‘Malcolm “Boom Boom” Turnbull is an old ideas man‘, New Matilda, 10 December 2015
Anyone older than 40 should be able to remember at least three ‘innovation statements’ by Australian governments. They may also have a shelf of books by gurus like Peter Drucker, Charles Handy and Tom Peters. If you Google ‘Adam Smith’ and ‘innovation’ you get 27 million results. But innovation, of its nature, has to sound new every time it comes around. And it gets lapped up by some of us.
This article by Ben Eltham puts the latest outburst of innovation in historical context going back to the ancient Greeks, via King Edward VI (who didn’t like innovators but didn’t live long enough to burn any at the stake), the economist JA Schumpeter, and other old innovators. Eltham suggests and implies that the prime minister’s ability to preach to us about innovation ‘and largely get away with it’ is a function of our forgetting previous runs at this concept and our failure to go properly into the innovation conundrum – we are lousy at commercialisation, we regularly cut back spending on research and we have politicians and bureaucrats who lack interest* – and why, despite the rhetoric, the structure of our economy is still built around sectors which are not particularly innovative (banking, mining, rent-seeking and supermarkets).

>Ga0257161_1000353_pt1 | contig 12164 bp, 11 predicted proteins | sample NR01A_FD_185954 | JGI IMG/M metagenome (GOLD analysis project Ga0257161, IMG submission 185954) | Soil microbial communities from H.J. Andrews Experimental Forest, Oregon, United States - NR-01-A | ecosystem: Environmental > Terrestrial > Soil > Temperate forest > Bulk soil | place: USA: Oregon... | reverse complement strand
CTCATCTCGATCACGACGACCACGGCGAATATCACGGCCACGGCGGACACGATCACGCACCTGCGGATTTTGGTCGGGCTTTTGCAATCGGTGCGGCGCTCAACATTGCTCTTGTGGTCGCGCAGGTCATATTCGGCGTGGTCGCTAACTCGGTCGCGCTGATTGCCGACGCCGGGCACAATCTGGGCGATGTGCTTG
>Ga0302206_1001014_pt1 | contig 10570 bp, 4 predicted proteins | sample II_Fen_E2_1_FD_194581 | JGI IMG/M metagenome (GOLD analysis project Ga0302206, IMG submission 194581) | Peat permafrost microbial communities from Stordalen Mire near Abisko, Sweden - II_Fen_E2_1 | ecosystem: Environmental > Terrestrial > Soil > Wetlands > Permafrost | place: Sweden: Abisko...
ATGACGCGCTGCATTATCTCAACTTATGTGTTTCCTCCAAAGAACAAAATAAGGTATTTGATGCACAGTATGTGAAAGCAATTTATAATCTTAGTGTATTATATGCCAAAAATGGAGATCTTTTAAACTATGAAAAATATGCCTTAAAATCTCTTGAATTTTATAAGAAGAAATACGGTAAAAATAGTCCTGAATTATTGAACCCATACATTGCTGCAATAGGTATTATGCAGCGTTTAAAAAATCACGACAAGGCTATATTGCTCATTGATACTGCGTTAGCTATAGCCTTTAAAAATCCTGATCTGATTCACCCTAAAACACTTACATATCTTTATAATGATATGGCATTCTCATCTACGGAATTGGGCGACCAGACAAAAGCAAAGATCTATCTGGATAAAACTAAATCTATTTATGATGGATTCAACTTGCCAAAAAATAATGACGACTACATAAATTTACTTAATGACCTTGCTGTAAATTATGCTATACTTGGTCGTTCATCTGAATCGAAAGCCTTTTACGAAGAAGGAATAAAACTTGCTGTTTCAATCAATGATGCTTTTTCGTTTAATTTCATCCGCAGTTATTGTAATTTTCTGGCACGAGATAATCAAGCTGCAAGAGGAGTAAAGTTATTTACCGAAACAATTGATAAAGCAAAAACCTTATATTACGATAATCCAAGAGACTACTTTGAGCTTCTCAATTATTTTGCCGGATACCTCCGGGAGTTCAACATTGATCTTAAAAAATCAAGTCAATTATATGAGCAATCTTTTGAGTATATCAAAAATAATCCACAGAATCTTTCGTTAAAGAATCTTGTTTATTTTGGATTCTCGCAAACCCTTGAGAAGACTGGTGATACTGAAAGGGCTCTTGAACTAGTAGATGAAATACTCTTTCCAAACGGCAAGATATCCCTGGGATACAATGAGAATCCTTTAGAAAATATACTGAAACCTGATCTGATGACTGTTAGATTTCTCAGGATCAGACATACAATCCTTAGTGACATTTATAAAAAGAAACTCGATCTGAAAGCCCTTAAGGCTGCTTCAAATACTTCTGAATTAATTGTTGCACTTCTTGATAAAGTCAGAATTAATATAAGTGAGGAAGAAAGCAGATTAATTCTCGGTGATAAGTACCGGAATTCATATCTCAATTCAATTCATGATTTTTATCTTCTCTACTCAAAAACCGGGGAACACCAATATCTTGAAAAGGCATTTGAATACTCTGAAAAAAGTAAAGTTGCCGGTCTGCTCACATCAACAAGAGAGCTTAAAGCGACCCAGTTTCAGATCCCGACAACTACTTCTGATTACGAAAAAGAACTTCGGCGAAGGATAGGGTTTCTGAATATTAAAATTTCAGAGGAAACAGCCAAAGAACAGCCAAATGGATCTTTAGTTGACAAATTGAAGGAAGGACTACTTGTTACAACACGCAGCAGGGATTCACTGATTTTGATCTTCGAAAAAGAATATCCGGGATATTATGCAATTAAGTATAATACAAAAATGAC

The latest innovation statement is here, in yellow and black. The price tag, $1.1 billion, is much less than recent cutbacks in the CSIRO and elsewhere; as the man says, ‘boom, boom!’ The statement confirms the transformation of a one-liner (‘There’s never been a more exciting time to be Australian’) into a policy. There may be more to come; it’ll be new again.
David Tyler on the Australian Independent Media Network has a piece along similar lines, titled ‘Turnbull’s Innovation – a rebranding of the same old pocketful of promises‘. John Quiggin in Inside Story looks at the statement particularly from the perspective of the education sector.
* The standard reaction of Treasury and Finance bureaucrats in Canberra was ‘we are not in the business of backing winners’, a statement which was open to all sorts of interpretations and which glossed over the fact that many economies in competition with Australia (for example, Singapore) were backing new enterprises as hard as they could.
Update 22 December 2015: John Menadue in Pearls and Irritations also finds familiar tropes in the innovation statement.